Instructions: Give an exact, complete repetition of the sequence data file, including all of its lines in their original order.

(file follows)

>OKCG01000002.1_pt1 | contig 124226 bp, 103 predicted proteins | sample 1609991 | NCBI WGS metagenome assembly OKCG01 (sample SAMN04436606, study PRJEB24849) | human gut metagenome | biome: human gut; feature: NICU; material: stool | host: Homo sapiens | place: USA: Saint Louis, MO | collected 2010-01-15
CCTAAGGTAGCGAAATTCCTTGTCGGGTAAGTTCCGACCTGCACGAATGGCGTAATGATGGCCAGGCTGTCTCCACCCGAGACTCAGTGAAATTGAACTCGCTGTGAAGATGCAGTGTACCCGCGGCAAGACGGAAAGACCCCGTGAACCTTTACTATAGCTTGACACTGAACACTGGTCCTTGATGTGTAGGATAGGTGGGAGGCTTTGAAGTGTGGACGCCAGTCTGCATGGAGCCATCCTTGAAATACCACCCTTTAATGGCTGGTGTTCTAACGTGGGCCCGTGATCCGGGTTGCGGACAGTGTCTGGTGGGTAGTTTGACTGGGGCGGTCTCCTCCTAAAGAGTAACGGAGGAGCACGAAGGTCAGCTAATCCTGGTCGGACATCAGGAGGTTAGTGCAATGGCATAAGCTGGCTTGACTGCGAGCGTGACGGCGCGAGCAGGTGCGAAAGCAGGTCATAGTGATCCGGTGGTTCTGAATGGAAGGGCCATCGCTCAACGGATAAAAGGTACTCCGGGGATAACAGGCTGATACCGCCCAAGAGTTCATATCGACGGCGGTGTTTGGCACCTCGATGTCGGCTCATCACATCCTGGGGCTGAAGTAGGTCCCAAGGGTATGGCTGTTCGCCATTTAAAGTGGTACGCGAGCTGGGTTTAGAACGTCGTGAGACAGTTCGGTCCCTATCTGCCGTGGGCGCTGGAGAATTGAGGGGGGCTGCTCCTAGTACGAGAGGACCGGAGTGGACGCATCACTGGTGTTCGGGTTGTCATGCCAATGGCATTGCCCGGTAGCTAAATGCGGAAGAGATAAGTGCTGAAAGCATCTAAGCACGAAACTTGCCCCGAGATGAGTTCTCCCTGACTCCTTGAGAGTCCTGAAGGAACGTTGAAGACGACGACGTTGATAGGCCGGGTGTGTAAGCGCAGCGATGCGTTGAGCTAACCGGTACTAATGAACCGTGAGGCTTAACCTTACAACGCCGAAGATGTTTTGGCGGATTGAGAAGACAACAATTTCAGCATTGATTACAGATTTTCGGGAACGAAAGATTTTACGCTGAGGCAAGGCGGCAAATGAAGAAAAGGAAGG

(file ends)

>OKCG01000002.1_pt1 | contig 124226 bp, 103 predicted proteins | sample 1609991 | NCBI WGS metagenome assembly OKCG01 (sample SAMN04436606, study PRJEB24849) | human gut metagenome | biome: human gut; feature: NICU; material: stool | host: Homo sapiens | place: USA: Saint Louis, MO | collected 2010-01-15
CCTAAGGTAGCGAAATTCCTTGTCGGGTAAGTTCCGACCTGCACGAATGGCGTAATGATGGCCAGGCTGTCTCCACCCGAGACTCAGTGAAATTGAACTCGCTGTGAAGATGCAGTGTACCCGCGGCAAGACGGAAAGACCCCGTGAACCTTTACTATAGCTTGACACTGAACACTGGTCCTTGATGTGTAGGATAGGTGGGAGGCTTTGAAGTGTGGACGCCAGTCTGCATGGAGCCATCCTTGAAATACCACCCTTTAATGGCTGGTGTTCTAACGTGGGCCCGTGATCCGGGTTGCGGACAGTGTCTGGTGGGTAGTTTGACTGGGGCGGTCTCCTCCTAAAGAGTAACGGAGGAGCACGAAGGTCAGCTAATCCTGGTCGGACATCAGGAGGTTAGTGCAATGGCATAAGCTGGCTTGACTGCGAGCGTGACGGCGCGAGCAGGTGCGAAAGCAGGTCATAGTGATCCGGTGGTTCTGAATGGAAGGGCCATCGCTCAACGGATAAAAGGTACTCCGGGGATAACAGGCTGATACCGCCCAAGAGTTCATATCGACGGCGGTGTTTGGCACCTCGATGTCGGCTCATCACATCCTGGGGCTGAAGTAGGTCCCAAGGGTATGGCTGTTCGCCATTTAAAGTGGTACGCGAGCTGGGTTTAGAACGTCGTGAGACAGTTCGGTCCCTATCTGCCGTGGGCGCTGGAGAATTGAGGGGGGCTGCTCCTAGTACGAGAGGACCGGAGTGGACGCATCACTGGTGTTCGGGTTGTCATGCCAATGGCATTGCCCGGTAGCTAAATGCGGAAGAGATAAGTGCTGAAAGCATCTAAGCACGAAACTTGCCCCGAGATGAGTTCTCCCTGACTCCTTGAGAGTCCTGAAGGAACGTTGAAGACGACGACGTTGATAGGCCGGGTGTGTAAGCGCAGCGATGCGTTGAGCTAACCGGTACTAATGAACCGTGAGGCTTAACCTTACAACGCCGAAGATGTTTTGGCGGATTGAGAAGACAACAATTTCAGCATTGATTACAGATTTTCGGGAACGAAAGATTTTACGCTGAGGCAAGGCGGCAAATGAAGAAAAGGAAGG